Sunday, December 28, 2008

Bullseye Chart in Excel

The other day I got a $50 Project request from a guy who was analyzing shooting range results -- that's right, guns and stuff. Cool. Anyway...he couldn't figure out a nice, clean way to visually represent the results in scatter plot fashion. He had even started to mess around with various in-cell charting techniques to pull it off.

I decided that Excel's built-in XY scatter plot graph should be able to do the trick, but it took treating each data point as it's own series (so you can use the "shot number" as the data series name and place it in the data point), adding additional data series to "draw" the bullseye and concentric circles, and some other formatting tricks to pull it off. Here's what it looks like:

All in all, not bad, I'd say. Insiders subscribers, your file's on it's way.

Friday, December 26, 2008

Dial / Gauge / Speedometer Chart

Many of you are no doubt aware that this is far from an original concept. Just google "Excel dial chart" or "Excel gauge chart" or "Excel speedometer chart" and you'll see the legions of others before me -- Jon Peltier, Andy Pope, Bill Jelen, to name some major influences on me -- who have done their own versions of this type of chart. Some even have released handy add-ins so that non-power users can easily create these charts for themselves. Nonetheless, I thought it'd be fun to put my own stamp on this type of chart and let my Insiders subscribers play with it. Here's a shot of the chart:

Users will be able to change it's size, scale, start and stop angles, show or hide major and minor gauge marks and add one or two "red zone" regions for the chart, among other features.

Have fun with it.



Sunday, December 14, 2008

Reader's Enhancement to 2008-2009 College Football Bowl Spreadsheet

This is what I love most about the Internet: collaboration with complete strangers.

A couple days ago I got an email from one of my readers, Jonathan Sickinger. Jonathan said that he searched on Google for bowl spreadsheets and found the one I did. (BTW, I saw that I'm the number one hit for a great variety of college bowl pool spreadsheet-related!) Jonathan said that after playing around with the spreadsheet for a few days he decided to make some edits and customizations. Great! He made some cosmetic changes to match an entry form that he sends out to his pool participants. I like the look better than what I had done, personally. Next he added space for up to 40 participants (over my 35).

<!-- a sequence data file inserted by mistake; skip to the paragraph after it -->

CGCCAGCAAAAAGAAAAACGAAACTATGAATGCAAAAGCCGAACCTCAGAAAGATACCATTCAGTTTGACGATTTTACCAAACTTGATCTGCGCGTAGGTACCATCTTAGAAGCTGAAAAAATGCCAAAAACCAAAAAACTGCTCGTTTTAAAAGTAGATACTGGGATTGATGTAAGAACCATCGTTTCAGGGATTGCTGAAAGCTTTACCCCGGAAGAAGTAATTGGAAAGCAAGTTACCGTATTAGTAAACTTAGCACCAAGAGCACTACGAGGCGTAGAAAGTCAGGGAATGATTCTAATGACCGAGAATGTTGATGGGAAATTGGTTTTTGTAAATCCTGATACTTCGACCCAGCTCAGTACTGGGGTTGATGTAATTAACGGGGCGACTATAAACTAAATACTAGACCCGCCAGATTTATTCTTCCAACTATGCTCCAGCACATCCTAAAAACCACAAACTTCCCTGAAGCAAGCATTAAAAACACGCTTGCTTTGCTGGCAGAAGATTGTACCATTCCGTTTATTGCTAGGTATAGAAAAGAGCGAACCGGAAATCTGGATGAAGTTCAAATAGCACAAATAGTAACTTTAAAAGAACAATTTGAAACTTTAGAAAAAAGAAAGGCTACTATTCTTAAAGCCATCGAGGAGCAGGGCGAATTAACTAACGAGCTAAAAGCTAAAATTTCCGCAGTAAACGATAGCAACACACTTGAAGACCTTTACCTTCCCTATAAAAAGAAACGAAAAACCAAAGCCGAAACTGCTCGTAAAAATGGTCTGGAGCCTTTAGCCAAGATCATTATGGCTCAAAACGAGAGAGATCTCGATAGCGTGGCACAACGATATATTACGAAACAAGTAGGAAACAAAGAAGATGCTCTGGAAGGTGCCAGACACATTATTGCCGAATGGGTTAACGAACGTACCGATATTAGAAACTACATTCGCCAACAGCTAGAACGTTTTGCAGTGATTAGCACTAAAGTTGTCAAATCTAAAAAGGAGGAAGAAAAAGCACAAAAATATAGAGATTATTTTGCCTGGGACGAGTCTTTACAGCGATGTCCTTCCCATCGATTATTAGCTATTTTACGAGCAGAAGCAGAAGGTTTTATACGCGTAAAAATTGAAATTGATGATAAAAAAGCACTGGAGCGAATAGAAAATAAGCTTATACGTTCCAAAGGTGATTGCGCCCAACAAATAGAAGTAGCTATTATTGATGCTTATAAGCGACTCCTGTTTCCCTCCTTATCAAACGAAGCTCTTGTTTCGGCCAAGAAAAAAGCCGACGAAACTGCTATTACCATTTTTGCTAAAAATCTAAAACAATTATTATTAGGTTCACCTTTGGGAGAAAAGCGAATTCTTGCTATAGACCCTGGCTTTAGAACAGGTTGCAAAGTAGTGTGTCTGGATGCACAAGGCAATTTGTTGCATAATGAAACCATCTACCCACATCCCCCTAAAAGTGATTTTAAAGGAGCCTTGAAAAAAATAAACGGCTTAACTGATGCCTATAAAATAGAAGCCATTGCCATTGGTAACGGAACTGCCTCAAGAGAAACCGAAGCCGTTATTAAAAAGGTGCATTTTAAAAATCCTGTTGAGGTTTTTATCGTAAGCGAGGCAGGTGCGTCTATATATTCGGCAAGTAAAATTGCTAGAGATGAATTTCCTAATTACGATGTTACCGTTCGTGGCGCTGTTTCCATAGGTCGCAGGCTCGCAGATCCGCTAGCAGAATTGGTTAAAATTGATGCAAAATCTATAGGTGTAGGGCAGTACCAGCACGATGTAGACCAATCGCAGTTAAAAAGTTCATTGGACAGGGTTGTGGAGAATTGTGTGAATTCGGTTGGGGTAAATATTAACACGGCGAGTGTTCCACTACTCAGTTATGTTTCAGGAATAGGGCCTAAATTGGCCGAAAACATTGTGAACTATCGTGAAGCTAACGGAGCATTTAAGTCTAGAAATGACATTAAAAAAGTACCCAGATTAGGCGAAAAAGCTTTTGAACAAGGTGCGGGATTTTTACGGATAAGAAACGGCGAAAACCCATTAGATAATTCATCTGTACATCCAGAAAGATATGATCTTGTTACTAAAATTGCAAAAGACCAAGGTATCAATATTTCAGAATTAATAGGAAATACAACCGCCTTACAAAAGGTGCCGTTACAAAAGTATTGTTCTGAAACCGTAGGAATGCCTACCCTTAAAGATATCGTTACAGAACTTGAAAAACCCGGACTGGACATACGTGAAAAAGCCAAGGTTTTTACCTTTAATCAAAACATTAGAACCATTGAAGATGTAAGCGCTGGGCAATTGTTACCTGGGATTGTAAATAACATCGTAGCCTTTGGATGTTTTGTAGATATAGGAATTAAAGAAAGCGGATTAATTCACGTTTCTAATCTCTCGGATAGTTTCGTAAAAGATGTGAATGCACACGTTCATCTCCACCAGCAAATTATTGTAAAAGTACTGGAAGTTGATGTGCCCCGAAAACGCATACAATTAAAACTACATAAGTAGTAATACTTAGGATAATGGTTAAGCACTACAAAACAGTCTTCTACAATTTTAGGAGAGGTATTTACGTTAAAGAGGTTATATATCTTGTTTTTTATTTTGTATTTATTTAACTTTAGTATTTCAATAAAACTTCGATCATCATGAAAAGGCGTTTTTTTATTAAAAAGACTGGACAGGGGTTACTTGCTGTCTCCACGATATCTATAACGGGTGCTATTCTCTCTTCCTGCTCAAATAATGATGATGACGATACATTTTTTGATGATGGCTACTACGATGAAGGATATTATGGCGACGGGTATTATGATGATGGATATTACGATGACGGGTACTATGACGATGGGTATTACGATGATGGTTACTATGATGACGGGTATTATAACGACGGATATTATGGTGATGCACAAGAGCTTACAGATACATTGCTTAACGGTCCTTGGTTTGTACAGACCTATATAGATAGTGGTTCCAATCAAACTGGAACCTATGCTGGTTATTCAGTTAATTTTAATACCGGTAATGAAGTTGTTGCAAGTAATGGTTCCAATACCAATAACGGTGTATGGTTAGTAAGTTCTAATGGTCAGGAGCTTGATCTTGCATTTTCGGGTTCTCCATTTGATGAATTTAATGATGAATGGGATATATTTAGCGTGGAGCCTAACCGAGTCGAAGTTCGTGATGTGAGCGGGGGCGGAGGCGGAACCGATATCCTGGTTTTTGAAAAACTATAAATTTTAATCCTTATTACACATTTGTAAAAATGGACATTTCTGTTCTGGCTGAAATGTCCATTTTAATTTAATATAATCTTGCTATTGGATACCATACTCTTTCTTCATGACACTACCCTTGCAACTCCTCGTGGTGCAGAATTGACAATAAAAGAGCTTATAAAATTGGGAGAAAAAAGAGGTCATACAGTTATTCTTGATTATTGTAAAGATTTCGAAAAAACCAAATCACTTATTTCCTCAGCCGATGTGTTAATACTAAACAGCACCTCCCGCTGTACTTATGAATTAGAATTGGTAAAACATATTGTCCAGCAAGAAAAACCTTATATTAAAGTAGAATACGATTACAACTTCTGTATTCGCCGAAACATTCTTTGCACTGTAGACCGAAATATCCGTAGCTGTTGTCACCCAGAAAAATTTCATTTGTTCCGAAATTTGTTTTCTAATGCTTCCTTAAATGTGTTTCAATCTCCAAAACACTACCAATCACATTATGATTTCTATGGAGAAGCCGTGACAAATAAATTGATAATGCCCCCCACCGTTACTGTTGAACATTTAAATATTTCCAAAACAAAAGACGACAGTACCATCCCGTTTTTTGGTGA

Then Jonathan said that he had an epiphany: In addition to the individual tracking charts, wouldn't it be great if we also had a chart for each bowl? These charts allow participants to see the pick dispersion for each game, giving them a sense of how important that game is to their overall chances. For example, if everyone in the pool weights the same game as one of their most confident picks then the relative importance of that game drops significantly. Follow? Jonathan also threw in some data on each game to show where the bowl ranks in average points wagered and the distribution of who picked which team. Very cool.

I thought it'd be nice to share with everyone this new and improved version and it's accompanying entry form, so here you go:


Note: the file's a bit heftier now at >2,500 KB vs. the roughly 1,200 KB it was before, but I think the new features are worth the added weight.

Next up? Jonathan and I are thinking about collaborating on a VBA-based enhancement to make it so that once a pool organizer gets everyone's entry forms back, he or she can simply click a button to pull everyone's picks into the master workbook. That'll be sweet, no?



Saturday, December 13, 2008

Pulling Images into Excel from Websites

You may recall a post I did just over a year ago about pulling images into Excel. That project involved pulling images from directories on your computer. I just completed another $50 Project where the client wanted to pull images into Excel from a website. Really the process was the same, except that this client is using Excel 2007, so I had to head Jonah's advice (see comment on that last project's post) and instead of directly pull the images using


I had to first draw an appropriately sized rectangle, move it to the appropriate cell, and "pull the image" by making it the background fill for that rectangle. Maybe someday Microsoft will fix this little idiosyncrasy in Excel 2007, but we'll not hold our breaths.

In the end it's a nice little file. Insiders, your file's on it's way.



Thursday, December 11, 2008

The Lawyer's Guide to Microsoft Excel 2007

I don't know why, but when a lawyer friend of mine sent me this, it struck me as terribly funny.

The Lawyer's Guide to Microsoft® Excel 2007

"Spreadsheet programs are one of the most powerful but underutilized tools in the trial lawyer's toolbox. John Tredennick's concise, clear book shows you how to use spreadsheets powerfully and quickly. I believe that every litigator should be familiar with the contents of this book." -- Joe Kashi, Esq., Author

Maybe it's just this Excel_Geek's frame of mind, but isn't a spreadsheet " of the most powerful but underutilized tools..." in almost any profession's toolbox?

No offense to John Tredennick. I'm a fan of anything and everything Excel, but what's next? One of these specialized titles?

The Rancher's Guide to Microsoft® Excel 2007
The Cab Driver's Guide to Microsoft® Excel 2007
The Hitchhiker's Guide to Microsoft® Excel 2007

Too funny.

Monday, December 08, 2008

2008-2009 College Football Bowl Spreadsheet

Remember that college football bowl pool spreadsheet I did last year (and the year before )?

Well...I guess it's now a holiday season tradition. Here's the same one updated for this season's match-ups. My gift to you.


This year's has been updated so that you can track up to 35 participants, and I've reformatted the individual charts sheet, so that it prints out nicely.

Merry Christmas,